Massachusetts officials last week released a revamped $250 million borrowing program called I-Cubed that they anticipate will help entice out-of-state businesses to relocate to the commonwealth.
I-Cubed, as the Infrastructure Investment Incentive Program is known, aims to provide low-cost financing for capital projects that will generate new revenue growth for state coffers. Lawmakers approved I-Cubed legislation in 2006, but details of the program needed further evaluation and tweaking before officials could begin implementing the plan.
I-Cubed allows the Massachusetts Development Finance Agency to sell bonds backed by the state's general obligation pledge on behalf of municipalities for infrastructure costs on authorized developments. Qualified developments would be relocation or major expansion projects for companies that would generate new revenue for Massachusetts, including additional employment-tax revenue, sales tax receipts, and hotel and motel tax revenue, according to Laura Canter, executive vice president for finance programs at MassDevelopment.
"The main thing that we always want developers to know is this really is an incentive program to think about development differently, to really focus on bringing in new users," Canter said. "And so it's designed so that the projects that get approved are those that have proven that they are going to bring in new state tax revenues by bringing in companies from out of state or by bringing in major expansions. And so that's the thinking that we hope carries through the program."
To qualify for I-Cubed financing, projects must generate new revenues that equal or exceed projected debt service costs of 1.5 times coverage on the infrastructure needs. Bonding ranges from a minimum of $10 million to a maximum of $50 million per project, and cities and towns are limited to no more than two I-Cubed developments in a single municipality. In addition, developers must show that projects would not have been built without state investment.
Officials will give preference to economically distressed municipalities, and 11 areas that the state has designated as growth district communities. Those include Worcester, Springfield, Lowell, and the Devens community in central Massachusetts, among other municipalities. In addition, officials will give preference to projects that obtain Leadership in Energy and Environmental Design, or LEED, Silver certification from the U.S. Green Building Council.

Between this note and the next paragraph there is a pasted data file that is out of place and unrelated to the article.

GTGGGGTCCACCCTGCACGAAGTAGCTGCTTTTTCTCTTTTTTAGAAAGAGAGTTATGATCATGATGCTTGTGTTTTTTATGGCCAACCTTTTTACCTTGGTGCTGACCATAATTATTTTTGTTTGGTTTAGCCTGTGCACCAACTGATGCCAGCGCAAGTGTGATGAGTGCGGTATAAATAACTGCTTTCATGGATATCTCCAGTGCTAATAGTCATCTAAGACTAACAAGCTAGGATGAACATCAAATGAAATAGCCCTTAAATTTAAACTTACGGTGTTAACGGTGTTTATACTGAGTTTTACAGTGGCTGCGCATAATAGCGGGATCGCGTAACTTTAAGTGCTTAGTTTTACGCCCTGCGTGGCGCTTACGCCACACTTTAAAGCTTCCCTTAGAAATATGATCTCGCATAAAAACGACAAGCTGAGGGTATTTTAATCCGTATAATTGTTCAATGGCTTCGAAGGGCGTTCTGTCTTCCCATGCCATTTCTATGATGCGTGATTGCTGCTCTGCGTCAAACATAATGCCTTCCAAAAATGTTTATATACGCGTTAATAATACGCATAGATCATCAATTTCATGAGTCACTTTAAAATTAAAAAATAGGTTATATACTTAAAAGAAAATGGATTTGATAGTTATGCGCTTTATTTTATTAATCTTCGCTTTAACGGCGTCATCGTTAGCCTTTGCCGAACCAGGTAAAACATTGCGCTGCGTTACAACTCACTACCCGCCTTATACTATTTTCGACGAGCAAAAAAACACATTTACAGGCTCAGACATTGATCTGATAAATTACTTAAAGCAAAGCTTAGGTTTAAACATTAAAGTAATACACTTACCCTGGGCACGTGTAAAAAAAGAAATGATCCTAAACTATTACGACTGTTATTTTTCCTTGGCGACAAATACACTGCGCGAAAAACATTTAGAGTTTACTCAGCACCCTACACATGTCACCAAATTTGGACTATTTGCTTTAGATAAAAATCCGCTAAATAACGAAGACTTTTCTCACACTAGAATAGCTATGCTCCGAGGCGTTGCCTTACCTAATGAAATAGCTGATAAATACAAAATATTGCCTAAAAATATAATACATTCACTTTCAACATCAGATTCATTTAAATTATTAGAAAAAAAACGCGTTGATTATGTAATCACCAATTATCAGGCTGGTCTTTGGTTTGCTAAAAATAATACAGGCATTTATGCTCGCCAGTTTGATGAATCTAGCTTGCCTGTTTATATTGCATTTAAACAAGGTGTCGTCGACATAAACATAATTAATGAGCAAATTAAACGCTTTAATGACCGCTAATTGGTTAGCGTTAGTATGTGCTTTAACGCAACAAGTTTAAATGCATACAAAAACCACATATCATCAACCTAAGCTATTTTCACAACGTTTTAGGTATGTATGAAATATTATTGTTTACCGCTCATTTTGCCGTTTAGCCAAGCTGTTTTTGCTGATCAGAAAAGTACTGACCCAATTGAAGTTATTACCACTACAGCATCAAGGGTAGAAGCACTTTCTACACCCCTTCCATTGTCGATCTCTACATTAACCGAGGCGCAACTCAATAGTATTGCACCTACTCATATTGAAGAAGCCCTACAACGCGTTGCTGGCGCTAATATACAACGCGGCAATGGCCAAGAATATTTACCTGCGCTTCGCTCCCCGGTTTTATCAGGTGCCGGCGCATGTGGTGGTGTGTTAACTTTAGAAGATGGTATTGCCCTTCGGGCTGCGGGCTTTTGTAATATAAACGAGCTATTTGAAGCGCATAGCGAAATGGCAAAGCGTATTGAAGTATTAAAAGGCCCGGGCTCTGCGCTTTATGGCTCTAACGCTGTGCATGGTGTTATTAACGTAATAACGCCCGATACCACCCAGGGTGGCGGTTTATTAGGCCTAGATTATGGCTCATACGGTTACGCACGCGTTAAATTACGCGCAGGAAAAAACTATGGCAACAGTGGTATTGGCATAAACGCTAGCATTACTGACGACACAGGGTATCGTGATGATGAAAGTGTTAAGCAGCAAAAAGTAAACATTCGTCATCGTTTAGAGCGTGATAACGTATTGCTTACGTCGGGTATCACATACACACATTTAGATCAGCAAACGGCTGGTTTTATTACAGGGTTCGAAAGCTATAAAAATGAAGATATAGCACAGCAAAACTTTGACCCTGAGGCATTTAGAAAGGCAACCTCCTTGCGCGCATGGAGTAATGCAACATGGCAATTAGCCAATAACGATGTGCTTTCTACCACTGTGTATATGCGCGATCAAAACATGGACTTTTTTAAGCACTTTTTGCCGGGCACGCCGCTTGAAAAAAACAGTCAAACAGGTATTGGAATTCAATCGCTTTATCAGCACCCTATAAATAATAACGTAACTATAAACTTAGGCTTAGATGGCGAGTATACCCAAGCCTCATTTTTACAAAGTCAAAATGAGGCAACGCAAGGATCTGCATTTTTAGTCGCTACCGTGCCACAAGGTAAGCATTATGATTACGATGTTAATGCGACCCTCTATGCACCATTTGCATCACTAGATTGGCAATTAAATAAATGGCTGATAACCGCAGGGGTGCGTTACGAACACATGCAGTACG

Lieut. Gov. Timothy Murray announced the I-Cubed program and the new regulations that helped iron out specifics of the financing plan at a Boston Chamber of Commerce breakfast on Wednesday.
"This innovative financing program is another tool we will use to promote and support smart economic development in the commonwealth," Murray announced before the BCC. "The projects I-Cubed will help are those that will produce jobs and new local and state revenues. They are projects that are smart investments and those that otherwise would not be possible."
The secretary of Administration and Finance will approve which developments can receive I-Cubed financing. Once a developer obtains A&F authorization, it can then apply to local governments and municipalities for their approval to develop in the area. MassDevelopment's board must also approve the borrowing.
The I-Cubed program now has a 21-day period for public commentary. Developers will be able to apply for I-Cubed financing beginning in late October, according to A&F spokeswoman Cyndi Roy.
While the state will extend its GO pledge to the I-Cubed bonds, developers will pay special assessment fees to municipalities during the beginning stages of the project. Those fees will pay for debt service on the bonds.
"So to the bond market, this will feel like a GO credit of the commonwealth while behind the scenes, during the time that a project is being constructed, the developers have agreed to a special assessment on their development parcels equal to debt service," Canter said. "And the municipality is collecting that special assessment and forwarding it to the commonwealth."